THE STORY of the fight was simple from the moment it was announced: Could Leigh Wood avoid getting knocked out by Mauricio Lara?

Wood survived until about the final 20 seconds of round seven, when he was caught clean with a beautiful left hook.

Wood was out cold when he was dropped and came back when his head hit the canvas. The punch was perfect, a short left hook thrown at the moment Wood tried the same shot. Wood’s high right hand guard was in place, but the punch slipped in front of the glove and landed in the sweetest of heartbreaking spots.

He moved at about three, started to get up and regained his feet at the count of seven or eight. He had 12,000 people willing him to stand, fight and win. It was not enough on the night.

He was stiff-legged as he nodded at Mike Alexander’s questions. The referee watched as Wood held his hands up, but that is a reflex and he still looked unstable. Lara, meanwhile, was not off in a distant corner, he was not staring down at his own corner for advice – Lara knew exactly what to do to make his dream come true: attack, it was simple, and he edged closer. Wood, it must be said, did nothing at that point to prolong the delay; he never went for a walk that would have gained him valuable seconds, he never spat out his shield, he never even tried to move from the place where he was standing. Wood was heavily vulnerable and at that moment he was a helpless target.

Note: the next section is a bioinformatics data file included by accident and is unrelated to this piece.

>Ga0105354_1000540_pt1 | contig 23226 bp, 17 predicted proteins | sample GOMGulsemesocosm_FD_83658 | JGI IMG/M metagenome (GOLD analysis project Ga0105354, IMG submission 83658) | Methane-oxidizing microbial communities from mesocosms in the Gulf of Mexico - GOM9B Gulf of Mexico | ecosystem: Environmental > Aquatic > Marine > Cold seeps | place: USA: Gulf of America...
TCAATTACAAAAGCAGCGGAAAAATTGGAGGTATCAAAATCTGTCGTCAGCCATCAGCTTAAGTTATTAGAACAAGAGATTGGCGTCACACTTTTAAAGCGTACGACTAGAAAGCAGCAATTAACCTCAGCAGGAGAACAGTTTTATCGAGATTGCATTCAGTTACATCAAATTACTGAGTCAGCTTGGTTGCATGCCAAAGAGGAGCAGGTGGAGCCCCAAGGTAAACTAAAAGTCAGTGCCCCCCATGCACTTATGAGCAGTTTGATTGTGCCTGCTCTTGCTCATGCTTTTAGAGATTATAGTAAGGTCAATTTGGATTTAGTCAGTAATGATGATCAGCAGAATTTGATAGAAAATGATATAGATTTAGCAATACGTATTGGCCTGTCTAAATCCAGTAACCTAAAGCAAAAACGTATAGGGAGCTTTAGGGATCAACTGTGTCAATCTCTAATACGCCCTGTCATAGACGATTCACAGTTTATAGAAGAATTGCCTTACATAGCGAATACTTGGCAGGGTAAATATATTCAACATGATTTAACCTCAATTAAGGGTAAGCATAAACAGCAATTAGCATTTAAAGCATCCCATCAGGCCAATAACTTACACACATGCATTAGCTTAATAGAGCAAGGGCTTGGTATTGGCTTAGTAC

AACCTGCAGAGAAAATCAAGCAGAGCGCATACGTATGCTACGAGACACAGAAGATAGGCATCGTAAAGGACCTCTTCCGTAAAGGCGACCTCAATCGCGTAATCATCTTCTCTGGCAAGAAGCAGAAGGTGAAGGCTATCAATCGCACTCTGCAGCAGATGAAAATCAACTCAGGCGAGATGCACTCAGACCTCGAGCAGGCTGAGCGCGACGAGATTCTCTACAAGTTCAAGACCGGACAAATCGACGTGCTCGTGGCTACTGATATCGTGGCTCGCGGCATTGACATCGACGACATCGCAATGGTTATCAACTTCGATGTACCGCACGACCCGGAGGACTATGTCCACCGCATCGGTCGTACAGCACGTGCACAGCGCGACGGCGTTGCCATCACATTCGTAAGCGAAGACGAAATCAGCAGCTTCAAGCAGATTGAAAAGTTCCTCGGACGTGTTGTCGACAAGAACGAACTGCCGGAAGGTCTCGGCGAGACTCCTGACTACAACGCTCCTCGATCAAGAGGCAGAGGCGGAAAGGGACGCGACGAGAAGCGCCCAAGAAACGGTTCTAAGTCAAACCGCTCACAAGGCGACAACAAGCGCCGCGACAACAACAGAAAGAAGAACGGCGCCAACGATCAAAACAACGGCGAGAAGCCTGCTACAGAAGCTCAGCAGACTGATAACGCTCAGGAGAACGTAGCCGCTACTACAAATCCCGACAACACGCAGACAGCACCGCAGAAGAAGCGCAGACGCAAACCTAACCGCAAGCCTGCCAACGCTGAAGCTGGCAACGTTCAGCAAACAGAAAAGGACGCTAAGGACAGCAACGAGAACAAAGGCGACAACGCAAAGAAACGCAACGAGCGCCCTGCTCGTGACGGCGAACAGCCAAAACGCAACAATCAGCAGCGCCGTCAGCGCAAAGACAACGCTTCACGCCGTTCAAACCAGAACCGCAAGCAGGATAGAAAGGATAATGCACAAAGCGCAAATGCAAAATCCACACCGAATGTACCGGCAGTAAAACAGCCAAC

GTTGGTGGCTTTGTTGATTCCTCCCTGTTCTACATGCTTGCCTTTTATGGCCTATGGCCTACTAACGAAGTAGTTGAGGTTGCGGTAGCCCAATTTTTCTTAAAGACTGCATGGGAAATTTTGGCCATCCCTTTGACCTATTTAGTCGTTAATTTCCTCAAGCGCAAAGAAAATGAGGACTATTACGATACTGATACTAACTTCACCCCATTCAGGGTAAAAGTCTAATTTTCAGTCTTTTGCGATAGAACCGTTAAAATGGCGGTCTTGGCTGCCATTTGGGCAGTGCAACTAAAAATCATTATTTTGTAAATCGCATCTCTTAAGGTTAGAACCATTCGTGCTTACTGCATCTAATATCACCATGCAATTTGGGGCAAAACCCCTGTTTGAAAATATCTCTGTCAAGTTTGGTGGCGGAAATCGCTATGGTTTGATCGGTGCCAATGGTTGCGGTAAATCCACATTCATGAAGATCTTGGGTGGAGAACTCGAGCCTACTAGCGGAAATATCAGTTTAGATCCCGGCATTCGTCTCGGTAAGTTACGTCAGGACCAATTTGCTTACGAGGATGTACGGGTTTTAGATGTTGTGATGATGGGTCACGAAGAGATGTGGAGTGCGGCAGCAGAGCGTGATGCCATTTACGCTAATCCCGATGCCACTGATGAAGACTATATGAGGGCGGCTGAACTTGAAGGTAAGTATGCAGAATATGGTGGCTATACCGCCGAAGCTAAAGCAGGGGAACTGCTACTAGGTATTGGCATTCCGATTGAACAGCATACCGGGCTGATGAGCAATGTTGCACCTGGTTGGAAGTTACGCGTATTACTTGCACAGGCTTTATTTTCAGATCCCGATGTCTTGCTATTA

The fight froze and for a second, which lasted a lot longer, there was a moment when everything stood still. Lara poised, Alexander poised, Wood desperate, the crowd up, the ringside faithful staring in hope and then in that moment, Ben Davison climbed up the steps and launched a white towel of surrender at the referee. The fight was over.

Davison told me in the ring, just minutes after the fight’s end, that he had no idea how long was left in the round when he threw in the towel. There was, officially, only six seconds, but it was probably more like nine when he chucked the blood-stained towel. It was dramatic. Some booed, some cheered, most just looked on in amazement. Wood was in front, in control and happy, but that changed when Lara connected.

It was incredibly tense and a privilege to witness just six feet from the edge of the canvas. Lara is even scarier at that range and from that position and all of Wood’s work was even more impressive. He used his feet, a high guard, his movement and picked his way to a strong lead. The concentration from Wood was exceptional; he knew the left hook had to be taken away from Lara and for six rounds and about 160 seconds, he managed to do it. And he did it in style.

The fight was not fought at a ridiculously fast pace, but the rounds zipped away. The opener was cagey from both, Wood confident and looking to land his own right hand if Lara missed with sweeping left hooks. It was the champion’s round. However, in the final seconds, Lara’s head opened a cut above Wood’s left eye. It was bad enough to flow for the remainder of the fight.